Taking a proactive approach, a governing body in the financial industry was interested in its readiness for PCI Compliance. Our Audit & Compliance team determined a PCI Gap Assessment would be the appropriate service to fulfill the request. The PCI standard maintains a framework of security controls developed to protect credit card information during and after a transaction. A PCI Gap Assessment identifies the controls an organization must have in place to comply with the Payment Card Industry’s set of standards. Initially, 70% of organizations are found to not be compliant with the PCI standard when performing a PCI Gap Assessment the first time. As a practical measure, the client was proactively seeking out their organization’s readiness in terms of PCI Compliance.
Why it’s Important
Merchants who process fewer than 1,000,000 credit card transactions annually based on their respective amount of e-commerce transactions are deemed level 3 and 4 merchants. Such merchants must be PCI Compliant; however, they are not required to present a Report on Compliance (RoC) to their Merchant Bank. If an organization’s network is breached and they are found to be non-compliant, theorganization may be fined and continually fined until the proper controls are put in place. Additionally, if a merchant outsources the process of credit card transactions to a third party service provider, they cannot outsource the risk as well. In this particular engagement, SecureState discovered that the client was unknowingly storing credit card information on their servers. In fact, when processed, the credit card data was transmitted by a central fax server that sends a customer’s personal account number (PAN) through E-mail, possibly resulting in the storage of critical data on the fax and/or E-mail server. This issue must be immediately addressed to ultimately pursue PCI Compliancy.
What the Consultants Had to Say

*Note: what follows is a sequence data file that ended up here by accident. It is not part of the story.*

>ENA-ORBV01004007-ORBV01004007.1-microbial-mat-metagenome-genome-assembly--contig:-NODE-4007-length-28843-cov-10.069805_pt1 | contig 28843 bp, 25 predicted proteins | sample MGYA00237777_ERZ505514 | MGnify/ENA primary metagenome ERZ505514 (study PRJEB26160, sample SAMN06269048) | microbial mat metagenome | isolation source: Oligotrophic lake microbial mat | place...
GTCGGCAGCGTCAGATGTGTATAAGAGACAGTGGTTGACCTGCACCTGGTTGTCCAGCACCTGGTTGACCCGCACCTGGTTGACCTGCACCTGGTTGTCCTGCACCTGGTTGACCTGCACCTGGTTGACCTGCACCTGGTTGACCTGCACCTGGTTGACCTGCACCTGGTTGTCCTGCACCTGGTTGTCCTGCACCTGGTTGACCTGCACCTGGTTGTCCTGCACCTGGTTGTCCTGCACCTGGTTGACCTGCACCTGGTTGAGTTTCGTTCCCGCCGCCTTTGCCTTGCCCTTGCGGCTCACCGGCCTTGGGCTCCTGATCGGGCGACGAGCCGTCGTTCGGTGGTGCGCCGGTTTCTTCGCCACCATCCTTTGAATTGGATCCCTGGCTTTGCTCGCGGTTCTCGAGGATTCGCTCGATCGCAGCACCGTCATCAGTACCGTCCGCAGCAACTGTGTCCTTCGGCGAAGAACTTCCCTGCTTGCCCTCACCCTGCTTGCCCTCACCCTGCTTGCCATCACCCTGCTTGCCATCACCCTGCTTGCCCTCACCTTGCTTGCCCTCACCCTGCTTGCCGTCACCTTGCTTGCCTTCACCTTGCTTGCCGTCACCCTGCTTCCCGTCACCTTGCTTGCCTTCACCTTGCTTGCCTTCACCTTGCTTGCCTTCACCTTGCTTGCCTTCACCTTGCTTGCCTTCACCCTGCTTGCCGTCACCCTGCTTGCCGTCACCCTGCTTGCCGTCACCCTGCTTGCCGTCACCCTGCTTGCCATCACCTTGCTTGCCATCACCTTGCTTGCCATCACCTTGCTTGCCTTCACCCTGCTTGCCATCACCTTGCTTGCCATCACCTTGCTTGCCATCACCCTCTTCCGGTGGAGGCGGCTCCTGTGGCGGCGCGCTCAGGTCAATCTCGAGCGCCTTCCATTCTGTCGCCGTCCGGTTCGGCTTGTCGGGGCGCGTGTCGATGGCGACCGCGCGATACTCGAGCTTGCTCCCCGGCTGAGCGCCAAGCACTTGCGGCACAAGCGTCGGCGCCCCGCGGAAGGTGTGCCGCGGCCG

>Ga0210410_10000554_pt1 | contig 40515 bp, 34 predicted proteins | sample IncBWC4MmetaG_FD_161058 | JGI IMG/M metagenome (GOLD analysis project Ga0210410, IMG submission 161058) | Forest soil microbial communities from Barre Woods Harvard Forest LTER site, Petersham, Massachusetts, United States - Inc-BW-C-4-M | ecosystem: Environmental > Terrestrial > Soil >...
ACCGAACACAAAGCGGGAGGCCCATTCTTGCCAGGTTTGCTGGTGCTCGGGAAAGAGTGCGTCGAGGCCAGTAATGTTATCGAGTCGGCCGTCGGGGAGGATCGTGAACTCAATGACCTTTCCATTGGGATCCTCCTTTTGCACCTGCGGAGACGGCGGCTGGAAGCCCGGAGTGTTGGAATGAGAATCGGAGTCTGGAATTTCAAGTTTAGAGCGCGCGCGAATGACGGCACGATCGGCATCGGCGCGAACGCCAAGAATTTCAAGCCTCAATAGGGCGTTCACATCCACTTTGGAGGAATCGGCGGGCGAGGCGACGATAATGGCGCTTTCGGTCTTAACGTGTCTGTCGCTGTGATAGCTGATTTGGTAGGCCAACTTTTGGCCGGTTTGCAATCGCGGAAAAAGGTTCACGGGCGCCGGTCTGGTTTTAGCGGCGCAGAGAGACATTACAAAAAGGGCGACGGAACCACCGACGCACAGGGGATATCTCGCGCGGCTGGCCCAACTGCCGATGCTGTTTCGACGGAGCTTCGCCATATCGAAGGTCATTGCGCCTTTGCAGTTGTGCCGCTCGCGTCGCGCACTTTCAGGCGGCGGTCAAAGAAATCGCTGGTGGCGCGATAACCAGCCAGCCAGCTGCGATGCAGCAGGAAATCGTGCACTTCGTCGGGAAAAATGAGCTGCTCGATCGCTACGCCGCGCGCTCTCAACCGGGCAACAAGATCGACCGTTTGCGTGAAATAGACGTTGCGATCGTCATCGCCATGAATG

“We had resolve,” our consultant declared. “It’s a good thing the client took a proactive approach to PCI Compliance or they would still be unknowingly storing credit card information on their network.” The client had been leaning towards tokenization, knowing that fewer controls would be in scope. Before the Assessment, the client was not very motivated since they were under the impression that no credit card information was being stored at the time. Because we found credit card information, we recommended that the client move forward with tokenization and helped them identify the controls they would have to put in place to reach PCI Compliance. We stressed the convenience of a tokenization system and third party services which can prevent the storage of credit card data on external e-commerce and internal systems. In some cases, third party tokenization providers host special sites that re-direct the customer away from the merchant’s e-commerce site to the third party site, which eliminates the transmission and storage of credit card information. The third party service provider has its own rules to conform to and we notified the client that they are still responsible to ensure that the third party service provider is compliant through contracts and proof of compliance. A misconception is that if an organization uses a tokenization solution, they automatically become compliant or do not have to become compliant, which is false. The organization must be aware that it is responsible for third party service providers to achieve PCI Compliance.